The grandmother of one boy known to be close to Sandusky described the former coach as “friendly, outgoing and sociable,” and said she had not suspected anything amiss. “It does sound like the classic old thing, denial. You don’t want to think about it, you want to think it’s all good,” she said.

Over the past two years, as prosecutors built their case, investigators visited the houses of several young men who had been involved with the Second Mile in the Lock Haven area.

“To have it be in your community, possibly, you’re shocked,” said John Allen, the head coach at Lock Haven University, a local college that hosts Second Mile events.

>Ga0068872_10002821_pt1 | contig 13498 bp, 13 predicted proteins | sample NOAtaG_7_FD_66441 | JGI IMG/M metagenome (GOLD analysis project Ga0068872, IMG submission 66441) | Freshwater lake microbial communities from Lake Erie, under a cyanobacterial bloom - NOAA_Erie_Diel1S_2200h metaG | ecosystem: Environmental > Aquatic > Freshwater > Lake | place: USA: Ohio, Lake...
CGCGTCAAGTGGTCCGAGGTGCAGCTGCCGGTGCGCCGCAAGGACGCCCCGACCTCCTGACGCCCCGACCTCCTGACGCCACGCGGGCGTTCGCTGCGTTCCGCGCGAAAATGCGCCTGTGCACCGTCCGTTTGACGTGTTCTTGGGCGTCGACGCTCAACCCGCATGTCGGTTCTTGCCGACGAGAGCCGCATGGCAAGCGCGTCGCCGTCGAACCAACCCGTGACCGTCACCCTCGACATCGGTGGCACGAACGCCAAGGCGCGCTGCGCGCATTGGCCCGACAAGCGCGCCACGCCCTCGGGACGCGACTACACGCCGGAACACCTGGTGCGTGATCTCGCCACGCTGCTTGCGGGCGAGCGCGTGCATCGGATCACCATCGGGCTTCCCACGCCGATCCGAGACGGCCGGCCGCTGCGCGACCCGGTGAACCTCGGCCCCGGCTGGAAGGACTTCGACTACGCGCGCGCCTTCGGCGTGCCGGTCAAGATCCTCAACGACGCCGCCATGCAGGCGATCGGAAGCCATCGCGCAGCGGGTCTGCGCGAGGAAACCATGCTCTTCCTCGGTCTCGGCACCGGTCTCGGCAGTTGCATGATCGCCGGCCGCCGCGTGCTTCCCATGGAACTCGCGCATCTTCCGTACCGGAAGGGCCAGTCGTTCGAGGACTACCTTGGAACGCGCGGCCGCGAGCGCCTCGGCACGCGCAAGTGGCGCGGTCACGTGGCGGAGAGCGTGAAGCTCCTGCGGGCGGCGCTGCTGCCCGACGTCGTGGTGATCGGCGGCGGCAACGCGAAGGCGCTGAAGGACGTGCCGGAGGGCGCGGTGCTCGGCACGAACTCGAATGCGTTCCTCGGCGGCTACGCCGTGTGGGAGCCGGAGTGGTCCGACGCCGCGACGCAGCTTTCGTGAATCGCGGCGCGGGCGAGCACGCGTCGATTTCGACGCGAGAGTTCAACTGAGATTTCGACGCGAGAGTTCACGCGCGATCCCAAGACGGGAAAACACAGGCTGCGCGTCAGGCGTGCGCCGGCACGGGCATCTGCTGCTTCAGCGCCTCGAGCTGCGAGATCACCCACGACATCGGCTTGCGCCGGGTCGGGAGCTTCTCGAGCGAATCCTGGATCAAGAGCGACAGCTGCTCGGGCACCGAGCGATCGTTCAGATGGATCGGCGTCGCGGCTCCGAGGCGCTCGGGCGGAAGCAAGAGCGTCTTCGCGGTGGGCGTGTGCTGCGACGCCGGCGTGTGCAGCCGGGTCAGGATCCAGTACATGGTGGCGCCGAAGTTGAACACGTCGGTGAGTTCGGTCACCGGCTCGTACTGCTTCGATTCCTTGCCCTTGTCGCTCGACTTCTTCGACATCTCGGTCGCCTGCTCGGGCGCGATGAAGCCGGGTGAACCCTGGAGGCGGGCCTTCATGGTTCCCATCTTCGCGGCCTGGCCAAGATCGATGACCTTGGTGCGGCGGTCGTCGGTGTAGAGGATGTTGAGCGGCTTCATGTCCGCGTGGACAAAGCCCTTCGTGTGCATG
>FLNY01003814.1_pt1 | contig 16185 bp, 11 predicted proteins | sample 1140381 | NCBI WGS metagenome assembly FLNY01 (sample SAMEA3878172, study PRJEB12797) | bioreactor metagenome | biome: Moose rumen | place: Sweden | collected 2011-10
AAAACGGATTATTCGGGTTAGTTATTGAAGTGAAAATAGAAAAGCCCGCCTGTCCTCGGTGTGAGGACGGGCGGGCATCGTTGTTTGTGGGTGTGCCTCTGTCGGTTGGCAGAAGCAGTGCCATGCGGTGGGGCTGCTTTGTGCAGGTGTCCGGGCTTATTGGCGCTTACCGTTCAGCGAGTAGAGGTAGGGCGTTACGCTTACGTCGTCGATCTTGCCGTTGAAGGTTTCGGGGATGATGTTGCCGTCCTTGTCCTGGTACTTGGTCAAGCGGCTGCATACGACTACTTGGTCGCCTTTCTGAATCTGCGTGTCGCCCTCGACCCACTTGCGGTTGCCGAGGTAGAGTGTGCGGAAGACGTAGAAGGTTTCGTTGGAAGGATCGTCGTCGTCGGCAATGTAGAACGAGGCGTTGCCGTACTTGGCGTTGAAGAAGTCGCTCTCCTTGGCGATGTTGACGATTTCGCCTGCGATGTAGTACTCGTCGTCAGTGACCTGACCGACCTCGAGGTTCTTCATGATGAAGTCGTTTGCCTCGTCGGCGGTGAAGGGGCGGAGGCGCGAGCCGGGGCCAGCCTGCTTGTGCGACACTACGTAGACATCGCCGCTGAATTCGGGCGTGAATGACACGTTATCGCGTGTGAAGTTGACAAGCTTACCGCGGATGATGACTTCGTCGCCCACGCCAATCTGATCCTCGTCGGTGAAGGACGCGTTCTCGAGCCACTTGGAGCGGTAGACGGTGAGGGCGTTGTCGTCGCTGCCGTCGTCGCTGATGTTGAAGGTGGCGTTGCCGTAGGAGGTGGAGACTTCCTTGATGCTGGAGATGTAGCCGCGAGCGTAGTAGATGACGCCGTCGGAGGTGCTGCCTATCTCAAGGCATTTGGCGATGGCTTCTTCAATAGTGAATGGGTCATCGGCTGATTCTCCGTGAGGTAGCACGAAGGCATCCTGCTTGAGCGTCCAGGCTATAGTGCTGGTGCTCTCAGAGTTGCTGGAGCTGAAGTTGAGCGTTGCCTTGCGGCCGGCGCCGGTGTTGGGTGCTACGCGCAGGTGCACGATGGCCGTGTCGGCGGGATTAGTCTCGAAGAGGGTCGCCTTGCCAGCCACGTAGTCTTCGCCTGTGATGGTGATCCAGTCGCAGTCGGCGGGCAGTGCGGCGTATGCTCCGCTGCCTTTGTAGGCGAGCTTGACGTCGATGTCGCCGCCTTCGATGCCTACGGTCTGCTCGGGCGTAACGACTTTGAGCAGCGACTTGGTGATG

This is not the first time Lock Haven has been traumatized by a sexual abuse scandal. In 2001, a local doctor was accused of hosting alcohol- and drug-fueled sex parties involving minors in the area. He pleaded guilty to some of the charges. The victims are known as the “Bender Boys.”

Some questioned why Sandusky picked this community to volunteer as a football coach. Eric Fetter, a linebacker who graduated in 2008, said when Sandusky coached the high school team practices were more competitive, with players all trying to impress Sandusky because of his college football links.

“Anybody in Pennsylvania wants to play at Penn State,” said Fetter, who is now 21. He said he never witnessed Sandusky doing anything inappropriate.

There is also regret here that Second Mile, an organization viewed as putting so many lives back on track may have to close its doors. One person close to Second Mile said this could happen as early as its next board meeting in December.

Editing by Claudia Parsons and Todd Eastham